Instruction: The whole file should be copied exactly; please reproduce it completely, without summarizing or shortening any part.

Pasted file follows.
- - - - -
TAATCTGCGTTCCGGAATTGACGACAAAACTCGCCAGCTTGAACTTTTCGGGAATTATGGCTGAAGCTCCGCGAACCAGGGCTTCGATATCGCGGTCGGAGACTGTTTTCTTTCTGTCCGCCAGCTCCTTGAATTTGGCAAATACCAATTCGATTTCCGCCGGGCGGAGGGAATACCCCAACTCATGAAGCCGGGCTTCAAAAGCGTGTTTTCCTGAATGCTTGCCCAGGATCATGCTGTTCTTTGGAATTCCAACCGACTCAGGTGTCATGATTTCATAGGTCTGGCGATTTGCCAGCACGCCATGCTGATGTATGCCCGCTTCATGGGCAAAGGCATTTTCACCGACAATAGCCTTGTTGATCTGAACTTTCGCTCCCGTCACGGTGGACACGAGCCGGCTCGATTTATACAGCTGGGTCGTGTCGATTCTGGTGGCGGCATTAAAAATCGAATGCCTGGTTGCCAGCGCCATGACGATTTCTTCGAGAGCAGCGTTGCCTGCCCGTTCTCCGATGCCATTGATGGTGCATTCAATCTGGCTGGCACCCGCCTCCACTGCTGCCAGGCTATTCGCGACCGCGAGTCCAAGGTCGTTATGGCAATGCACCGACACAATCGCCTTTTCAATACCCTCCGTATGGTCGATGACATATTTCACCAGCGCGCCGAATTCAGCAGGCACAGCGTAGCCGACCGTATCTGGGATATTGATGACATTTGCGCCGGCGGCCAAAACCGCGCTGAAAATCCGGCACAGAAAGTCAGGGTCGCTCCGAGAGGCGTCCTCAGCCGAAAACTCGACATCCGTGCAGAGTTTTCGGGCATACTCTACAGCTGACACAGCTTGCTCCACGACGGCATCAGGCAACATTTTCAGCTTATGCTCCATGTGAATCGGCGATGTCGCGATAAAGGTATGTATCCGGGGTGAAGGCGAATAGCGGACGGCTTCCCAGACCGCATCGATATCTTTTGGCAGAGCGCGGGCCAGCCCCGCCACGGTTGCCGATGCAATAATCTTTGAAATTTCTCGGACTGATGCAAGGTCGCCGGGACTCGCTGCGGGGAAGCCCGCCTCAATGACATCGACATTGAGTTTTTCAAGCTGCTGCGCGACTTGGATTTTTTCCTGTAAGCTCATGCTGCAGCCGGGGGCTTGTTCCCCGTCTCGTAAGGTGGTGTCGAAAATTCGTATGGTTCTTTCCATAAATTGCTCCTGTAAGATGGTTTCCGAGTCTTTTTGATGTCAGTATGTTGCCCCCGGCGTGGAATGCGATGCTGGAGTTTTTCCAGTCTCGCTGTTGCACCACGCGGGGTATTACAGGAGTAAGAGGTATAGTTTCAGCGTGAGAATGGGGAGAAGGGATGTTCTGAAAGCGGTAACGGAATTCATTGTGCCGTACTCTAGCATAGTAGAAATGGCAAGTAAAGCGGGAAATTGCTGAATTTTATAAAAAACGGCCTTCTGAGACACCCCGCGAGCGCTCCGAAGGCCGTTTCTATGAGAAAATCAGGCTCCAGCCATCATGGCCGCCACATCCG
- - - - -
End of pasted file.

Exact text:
TAATCTGCGTTCCGGAATTGACGACAAAACTCGCCAGCTTGAACTTTTCGGGAATTATGGCTGAAGCTCCGCGAACCAGGGCTTCGATATCGCGGTCGGAGACTGTTTTCTTTCTGTCCGCCAGCTCCTTGAATTTGGCAAATACCAATTCGATTTCCGCCGGGCGGAGGGAATACCCCAACTCATGAAGCCGGGCTTCAAAAGCGTGTTTTCCTGAATGCTTGCCCAGGATCATGCTGTTCTTTGGAATTCCAACCGACTCAGGTGTCATGATTTCATAGGTCTGGCGATTTGCCAGCACGCCATGCTGATGTATGCCCGCTTCATGGGCAAAGGCATTTTCACCGACAATAGCCTTGTTGATCTGAACTTTCGCTCCCGTCACGGTGGACACGAGCCGGCTCGATTTATACAGCTGGGTCGTGTCGATTCTGGTGGCGGCATTAAAAATCGAATGCCTGGTTGCCAGCGCCATGACGATTTCTTCGAGAGCAGCGTTGCCTGCCCGTTCTCCGATGCCATTGATGGTGCATTCAATCTGGCTGGCACCCGCCTCCACTGCTGCCAGGCTATTCGCGACCGCGAGTCCAAGGTCGTTATGGCAATGCACCGACACAATCGCCTTTTCAATACCCTCCGTATGGTCGATGACATATTTCACCAGCGCGCCGAATTCAGCAGGCACAGCGTAGCCGACCGTATCTGGGATATTGATGACATTTGCGCCGGCGGCCAAAACCGCGCTGAAAATCCGGCACAGAAAGTCAGGGTCGCTCCGAGAGGCGTCCTCAGCCGAAAACTCGACATCCGTGCAGAGTTTTCGGGCATACTCTACAGCTGACACAGCTTGCTCCACGACGGCATCAGGCAACATTTTCAGCTTATGCTCCATGTGAATCGGCGATGTCGCGATAAAGGTATGTATCCGGGGTGAAGGCGAATAGCGGACGGCTTCCCAGACCGCATCGATATCTTTTGGCAGAGCGCGGGCCAGCCCCGCCACGGTTGCCGATGCAATAATCTTTGAAATTTCTCGGACTGATGCAAGGTCGCCGGGACTCGCTGCGGGGAAGCCCGCCTCAATGACATCGACATTGAGTTTTTCAAGCTGCTGCGCGACTTGGATTTTTTCCTGTAAGCTCATGCTGCAGCCGGGGGCTTGTTCCCCGTCTCGTAAGGTGGTGTCGAAAATTCGTATGGTTCTTTCCATAAATTGCTCCTGTAAGATGGTTTCCGAGTCTTTTTGATGTCAGTATGTTGCCCCCGGCGTGGAATGCGATGCTGGAGTTTTTCCAGTCTCGCTGTTGCACCACGCGGGGTATTACAGGAGTAAGAGGTATAGTTTCAGCGTGAGAATGGGGAGAAGGGATGTTCTGAAAGCGGTAACGGAATTCATTGTGCCGTACTCTAGCATAGTAGAAATGGCAAGTAAAGCGGGAAATTGCTGAATTTTATAAAAAACGGCCTTCTGAGACACCCCGCGAGCGCTCCGAAGGCCGTTTCTATGAGAAAATCAGGCTCCAGCCATCATGGCCGCCACATCCG